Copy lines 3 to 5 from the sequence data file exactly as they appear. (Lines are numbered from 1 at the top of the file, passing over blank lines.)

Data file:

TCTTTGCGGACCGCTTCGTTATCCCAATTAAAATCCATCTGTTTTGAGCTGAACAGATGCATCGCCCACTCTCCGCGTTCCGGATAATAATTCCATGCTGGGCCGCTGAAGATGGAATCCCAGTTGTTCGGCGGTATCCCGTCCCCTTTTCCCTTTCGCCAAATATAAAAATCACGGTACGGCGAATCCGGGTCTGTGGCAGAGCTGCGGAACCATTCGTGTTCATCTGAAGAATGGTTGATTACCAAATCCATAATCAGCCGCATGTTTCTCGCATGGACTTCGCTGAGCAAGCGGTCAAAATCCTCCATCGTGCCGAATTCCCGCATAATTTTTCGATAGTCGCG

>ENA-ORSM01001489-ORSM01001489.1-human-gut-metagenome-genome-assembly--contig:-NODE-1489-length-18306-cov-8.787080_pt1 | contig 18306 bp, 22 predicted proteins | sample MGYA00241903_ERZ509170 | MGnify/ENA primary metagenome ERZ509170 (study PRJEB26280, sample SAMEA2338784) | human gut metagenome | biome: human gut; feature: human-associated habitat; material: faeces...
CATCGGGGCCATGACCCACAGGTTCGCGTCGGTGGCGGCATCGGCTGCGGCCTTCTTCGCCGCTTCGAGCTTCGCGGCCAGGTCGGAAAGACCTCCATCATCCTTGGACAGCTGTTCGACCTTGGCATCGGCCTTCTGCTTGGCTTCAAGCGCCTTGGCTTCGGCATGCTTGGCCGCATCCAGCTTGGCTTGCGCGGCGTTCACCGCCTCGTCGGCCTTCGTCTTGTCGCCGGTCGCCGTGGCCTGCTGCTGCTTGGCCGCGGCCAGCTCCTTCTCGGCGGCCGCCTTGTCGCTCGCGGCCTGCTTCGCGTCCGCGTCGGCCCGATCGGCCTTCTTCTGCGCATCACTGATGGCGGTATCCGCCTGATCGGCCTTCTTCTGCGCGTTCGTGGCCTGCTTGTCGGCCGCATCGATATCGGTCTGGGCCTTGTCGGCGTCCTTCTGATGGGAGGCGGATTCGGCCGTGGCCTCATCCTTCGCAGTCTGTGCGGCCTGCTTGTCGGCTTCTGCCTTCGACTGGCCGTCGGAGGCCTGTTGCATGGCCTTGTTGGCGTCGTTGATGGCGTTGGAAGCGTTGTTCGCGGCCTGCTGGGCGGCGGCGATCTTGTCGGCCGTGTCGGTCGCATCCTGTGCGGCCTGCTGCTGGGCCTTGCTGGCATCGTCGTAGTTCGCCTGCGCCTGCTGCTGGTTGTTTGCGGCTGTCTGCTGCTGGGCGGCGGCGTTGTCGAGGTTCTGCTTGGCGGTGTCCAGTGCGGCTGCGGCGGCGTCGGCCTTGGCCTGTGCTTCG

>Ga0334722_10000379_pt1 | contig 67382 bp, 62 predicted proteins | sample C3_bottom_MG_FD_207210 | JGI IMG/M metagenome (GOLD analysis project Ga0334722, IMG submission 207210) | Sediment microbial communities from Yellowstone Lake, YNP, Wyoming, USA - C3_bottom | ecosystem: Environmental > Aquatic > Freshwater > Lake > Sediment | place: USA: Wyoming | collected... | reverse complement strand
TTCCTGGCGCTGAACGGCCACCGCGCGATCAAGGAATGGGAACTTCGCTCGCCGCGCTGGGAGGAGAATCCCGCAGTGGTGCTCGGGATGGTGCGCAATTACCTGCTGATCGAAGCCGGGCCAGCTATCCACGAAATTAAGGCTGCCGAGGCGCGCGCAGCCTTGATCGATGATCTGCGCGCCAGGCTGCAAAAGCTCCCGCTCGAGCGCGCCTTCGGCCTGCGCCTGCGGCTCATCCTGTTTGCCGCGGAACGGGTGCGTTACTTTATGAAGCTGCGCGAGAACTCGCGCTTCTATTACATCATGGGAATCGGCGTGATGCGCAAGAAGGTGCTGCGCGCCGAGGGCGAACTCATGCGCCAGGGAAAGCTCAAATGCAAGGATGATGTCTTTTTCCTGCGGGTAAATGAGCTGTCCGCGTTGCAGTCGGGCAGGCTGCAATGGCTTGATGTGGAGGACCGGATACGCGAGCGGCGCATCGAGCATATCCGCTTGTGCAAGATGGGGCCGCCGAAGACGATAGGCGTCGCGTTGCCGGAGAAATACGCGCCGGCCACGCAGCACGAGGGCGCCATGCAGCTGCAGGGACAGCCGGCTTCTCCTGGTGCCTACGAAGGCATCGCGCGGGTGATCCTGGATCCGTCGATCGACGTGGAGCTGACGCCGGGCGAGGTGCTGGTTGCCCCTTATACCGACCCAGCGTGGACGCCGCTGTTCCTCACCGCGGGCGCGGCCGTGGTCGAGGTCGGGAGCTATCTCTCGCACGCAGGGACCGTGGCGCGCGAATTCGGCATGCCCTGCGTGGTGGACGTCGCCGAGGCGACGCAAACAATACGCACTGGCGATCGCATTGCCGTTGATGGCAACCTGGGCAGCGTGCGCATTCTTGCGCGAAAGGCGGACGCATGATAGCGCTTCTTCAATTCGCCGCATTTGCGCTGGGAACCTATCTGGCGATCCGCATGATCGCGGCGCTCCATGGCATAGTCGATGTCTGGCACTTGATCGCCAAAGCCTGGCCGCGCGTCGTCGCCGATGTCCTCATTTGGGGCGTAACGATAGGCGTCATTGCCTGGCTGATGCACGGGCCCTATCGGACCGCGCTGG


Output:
CATCGGGGCCATGACCCACAGGTTCGCGTCGGTGGCGGCATCGGCTGCGGCCTTCTTCGCCGCTTCGAGCTTCGCGGCCAGGTCGGAAAGACCTCCATCATCCTTGGACAGCTGTTCGACCTTGGCATCGGCCTTCTGCTTGGCTTCAAGCGCCTTGGCTTCGGCATGCTTGGCCGCATCCAGCTTGGCTTGCGCGGCGTTCACCGCCTCGTCGGCCTTCGTCTTGTCGCCGGTCGCCGTGGCCTGCTGCTGCTTGGCCGCGGCCAGCTCCTTCTCGGCGGCCGCCTTGTCGCTCGCGGCCTGCTTCGCGTCCGCGTCGGCCCGATCGGCCTTCTTCTGCGCATCACTGATGGCGGTATCCGCCTGATCGGCCTTCTTCTGCGCGTTCGTGGCCTGCTTGTCGGCCGCATCGATATCGGTCTGGGCCTTGTCGGCGTCCTTCTGATGGGAGGCGGATTCGGCCGTGGCCTCATCCTTCGCAGTCTGTGCGGCCTGCTTGTCGGCTTCTGCCTTCGACTGGCCGTCGGAGGCCTGTTGCATGGCCTTGTTGGCGTCGTTGATGGCGTTGGAAGCGTTGTTCGCGGCCTGCTGGGCGGCGGCGATCTTGTCGGCCGTGTCGGTCGCATCCTGTGCGGCCTGCTGCTGGGCCTTGCTGGCATCGTCGTAGTTCGCCTGCGCCTGCTGCTGGTTGTTTGCGGCTGTCTGCTGCTGGGCGGCGGCGTTGTCGAGGTTCTGCTTGGCGGTGTCCAGTGCGGCTGCGGCGGCGTCGGCCTTGGCCTGTGCTTCG

>Ga0334722_10000379_pt1 | contig 67382 bp, 62 predicted proteins | sample C3_bottom_MG_FD_207210 | JGI IMG/M metagenome (GOLD analysis project Ga0334722, IMG submission 207210) | Sediment microbial communities from Yellowstone Lake, YNP, Wyoming, USA - C3_bottom | ecosystem: Environmental > Aquatic > Freshwater > Lake > Sediment | place: USA: Wyoming | collected... | reverse complement strand
TTCCTGGCGCTGAACGGCCACCGCGCGATCAAGGAATGGGAACTTCGCTCGCCGCGCTGGGAGGAGAATCCCGCAGTGGTGCTCGGGATGGTGCGCAATTACCTGCTGATCGAAGCCGGGCCAGCTATCCACGAAATTAAGGCTGCCGAGGCGCGCGCAGCCTTGATCGATGATCTGCGCGCCAGGCTGCAAAAGCTCCCGCTCGAGCGCGCCTTCGGCCTGCGCCTGCGGCTCATCCTGTTTGCCGCGGAACGGGTGCGTTACTTTATGAAGCTGCGCGAGAACTCGCGCTTCTATTACATCATGGGAATCGGCGTGATGCGCAAGAAGGTGCTGCGCGCCGAGGGCGAACTCATGCGCCAGGGAAAGCTCAAATGCAAGGATGATGTCTTTTTCCTGCGGGTAAATGAGCTGTCCGCGTTGCAGTCGGGCAGGCTGCAATGGCTTGATGTGGAGGACCGGATACGCGAGCGGCGCATCGAGCATATCCGCTTGTGCAAGATGGGGCCGCCGAAGACGATAGGCGTCGCGTTGCCGGAGAAATACGCGCCGGCCACGCAGCACGAGGGCGCCATGCAGCTGCAGGGACAGCCGGCTTCTCCTGGTGCCTACGAAGGCATCGCGCGGGTGATCCTGGATCCGTCGATCGACGTGGAGCTGACGCCGGGCGAGGTGCTGGTTGCCCCTTATACCGACCCAGCGTGGACGCCGCTGTTCCTCACCGCGGGCGCGGCCGTGGTCGAGGTCGGGAGCTATCTCTCGCACGCAGGGACCGTGGCGCGCGAATTCGGCATGCCCTGCGTGGTGGACGTCGCCGAGGCGACGCAAACAATACGCACTGGCGATCGCATTGCCGTTGATGGCAACCTGGGCAGCGTGCGCATTCTTGCGCGAAAGGCGGACGCATGATAGCGCTTCTTCAATTCGCCGCATTTGCGCTGGGAACCTATCTGGCGATCCGCATGATCGCGGCGCTCCATGGCATAGTCGATGTCTGGCACTTGATCGCCAAAGCCTGGCCGCGCGTCGTCGCCGATGTCCTCATTTGGGGCGTAACGATAGGCGTCATTGCCTGGCTGATGCACGGGCCCTATCGGACCGCGCTGG